Many questions decided by juries apply a legal standard that inherently mixes questions and fact and law.
For example, in the U.S., about 75% of civil jury trials are in personal injury cases where the operative question is "did the defendant act as a reasonable person under the circumstances?" And, even if you have a 100% perfect account of the facts with completely truthful testimony and authentic audio-video evidence that captures all of the relevant facts, this doesn't answer the question of "what is reasonable?"
Similarly, in fraud cases, one of the questions that a jury answer is "was the plaintiff's reliance upon a misrepresentation reasonable under the circumstances?"
The jury in those civil cases must also quantify the non-economic and/or punitive damages that should be awarded which no finding of fact can tell you.
Issues like reasonableness that require jurors to contribute the context of their life experiences to apply a legal standard apply in criminal cases as well.
Was an attempt to use self-defense reasonably proportionate to the threat?
Was the defendant's conduct criminally negligent?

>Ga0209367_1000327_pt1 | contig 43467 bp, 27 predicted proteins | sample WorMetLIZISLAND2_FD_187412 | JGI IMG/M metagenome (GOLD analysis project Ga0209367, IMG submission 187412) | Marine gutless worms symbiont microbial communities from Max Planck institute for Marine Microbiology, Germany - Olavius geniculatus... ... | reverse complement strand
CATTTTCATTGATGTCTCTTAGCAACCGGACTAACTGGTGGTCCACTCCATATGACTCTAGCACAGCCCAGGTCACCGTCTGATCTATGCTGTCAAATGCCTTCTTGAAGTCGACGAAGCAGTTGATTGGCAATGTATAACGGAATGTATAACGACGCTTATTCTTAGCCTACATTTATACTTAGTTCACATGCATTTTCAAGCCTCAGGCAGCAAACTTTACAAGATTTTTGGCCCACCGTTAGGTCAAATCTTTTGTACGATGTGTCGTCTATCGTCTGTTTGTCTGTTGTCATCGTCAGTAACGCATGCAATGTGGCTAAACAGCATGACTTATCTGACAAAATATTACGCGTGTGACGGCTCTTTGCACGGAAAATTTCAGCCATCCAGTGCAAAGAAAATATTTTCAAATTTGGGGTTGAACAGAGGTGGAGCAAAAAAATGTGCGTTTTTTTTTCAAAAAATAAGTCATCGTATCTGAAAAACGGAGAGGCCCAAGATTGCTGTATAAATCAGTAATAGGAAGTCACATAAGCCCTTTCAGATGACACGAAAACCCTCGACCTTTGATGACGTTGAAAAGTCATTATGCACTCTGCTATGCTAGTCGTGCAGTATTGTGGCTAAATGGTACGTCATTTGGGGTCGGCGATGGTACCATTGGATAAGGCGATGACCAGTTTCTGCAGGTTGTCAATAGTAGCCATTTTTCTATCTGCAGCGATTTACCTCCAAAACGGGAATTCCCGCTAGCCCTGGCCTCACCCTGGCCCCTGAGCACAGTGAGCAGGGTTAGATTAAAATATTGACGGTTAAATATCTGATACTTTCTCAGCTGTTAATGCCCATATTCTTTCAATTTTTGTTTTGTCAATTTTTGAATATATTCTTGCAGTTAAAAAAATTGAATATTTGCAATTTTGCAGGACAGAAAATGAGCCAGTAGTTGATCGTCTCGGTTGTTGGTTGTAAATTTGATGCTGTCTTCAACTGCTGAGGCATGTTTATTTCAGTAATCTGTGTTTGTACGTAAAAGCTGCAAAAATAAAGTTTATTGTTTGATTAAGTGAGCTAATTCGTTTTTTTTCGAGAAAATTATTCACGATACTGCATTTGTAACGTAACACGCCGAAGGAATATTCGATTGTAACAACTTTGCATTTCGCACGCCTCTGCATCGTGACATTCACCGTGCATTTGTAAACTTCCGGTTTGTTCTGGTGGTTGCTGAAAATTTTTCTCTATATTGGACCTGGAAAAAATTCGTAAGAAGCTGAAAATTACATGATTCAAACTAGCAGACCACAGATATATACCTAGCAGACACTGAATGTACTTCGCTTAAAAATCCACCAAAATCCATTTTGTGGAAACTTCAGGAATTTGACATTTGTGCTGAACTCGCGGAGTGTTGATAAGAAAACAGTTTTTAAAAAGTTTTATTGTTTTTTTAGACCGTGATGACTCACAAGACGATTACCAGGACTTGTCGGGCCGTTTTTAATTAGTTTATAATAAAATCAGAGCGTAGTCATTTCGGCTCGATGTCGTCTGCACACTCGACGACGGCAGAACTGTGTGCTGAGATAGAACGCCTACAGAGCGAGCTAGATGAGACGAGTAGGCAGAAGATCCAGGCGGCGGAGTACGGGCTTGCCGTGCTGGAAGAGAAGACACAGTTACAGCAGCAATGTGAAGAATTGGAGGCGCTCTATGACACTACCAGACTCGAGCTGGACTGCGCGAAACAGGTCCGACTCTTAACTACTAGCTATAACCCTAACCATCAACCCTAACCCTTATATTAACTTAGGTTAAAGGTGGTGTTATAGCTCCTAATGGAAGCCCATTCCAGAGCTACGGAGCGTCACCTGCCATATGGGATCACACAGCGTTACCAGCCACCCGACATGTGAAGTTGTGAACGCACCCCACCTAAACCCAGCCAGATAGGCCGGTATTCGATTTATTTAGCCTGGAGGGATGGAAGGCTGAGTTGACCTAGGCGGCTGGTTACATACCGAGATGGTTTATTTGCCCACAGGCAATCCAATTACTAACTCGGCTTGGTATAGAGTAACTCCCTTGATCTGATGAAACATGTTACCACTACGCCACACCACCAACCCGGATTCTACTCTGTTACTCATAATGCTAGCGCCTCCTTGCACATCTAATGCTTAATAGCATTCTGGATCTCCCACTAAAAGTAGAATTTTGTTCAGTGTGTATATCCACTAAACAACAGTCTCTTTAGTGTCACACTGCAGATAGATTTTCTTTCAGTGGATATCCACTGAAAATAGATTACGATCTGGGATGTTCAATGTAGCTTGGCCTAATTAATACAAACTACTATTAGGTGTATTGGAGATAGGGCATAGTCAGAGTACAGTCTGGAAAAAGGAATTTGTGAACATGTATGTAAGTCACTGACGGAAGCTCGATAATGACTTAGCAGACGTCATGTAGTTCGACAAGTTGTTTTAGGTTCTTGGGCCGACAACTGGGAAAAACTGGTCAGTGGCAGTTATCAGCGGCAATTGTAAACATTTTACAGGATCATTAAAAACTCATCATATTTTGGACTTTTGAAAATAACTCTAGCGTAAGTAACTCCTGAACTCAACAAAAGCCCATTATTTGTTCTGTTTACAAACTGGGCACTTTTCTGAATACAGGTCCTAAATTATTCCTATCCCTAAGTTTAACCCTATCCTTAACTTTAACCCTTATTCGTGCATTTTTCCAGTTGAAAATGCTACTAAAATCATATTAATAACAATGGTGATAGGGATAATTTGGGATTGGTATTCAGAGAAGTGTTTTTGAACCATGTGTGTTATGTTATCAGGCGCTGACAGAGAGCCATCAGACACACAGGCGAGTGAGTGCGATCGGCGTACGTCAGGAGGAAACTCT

Was the misrepresentation in a fraud case about something that would be material to a reasonable investor?
Should the words used by an alleged victim in a rape case have been interpreted in the overall context of the communication to have been consent or non-consent if the words were not simply "yes" or "no"? For example, depending upon the context and character of how it is said, the word "please" could mean "yes" or could mean "no".
Was a bodily injury in a case of an assault "serious" or not?
In some cases, these vague legal standards can only be resolved in one way by a reasonable juror and if the jury fails to do so, and convicts someone as a result, the verdict can be reversed by the trial judge after the verdict is entered, or on appeal. But much of the time, a case that goes to trial before a jury will present an edge case where one or more legal standards can be found by a reasonable jury to go either way.
Keep in mind that only 2%-10% of civil and criminal cases started where there is a jury trial demand actually go to trial. The cases that go to trial are disproportionately the edge cases with messy facts that prevent the case from having an easy answer.
The bottom line is that a jury brings the wisdom of the community to the decision-making process to inform vague legal standards in light of their experiences and good judgment. They don't resolve these questions merely based upon the facts presented at trial, but also from the context in which those facts arise that comes from their experiences as ordinary members of the community in which the events took place.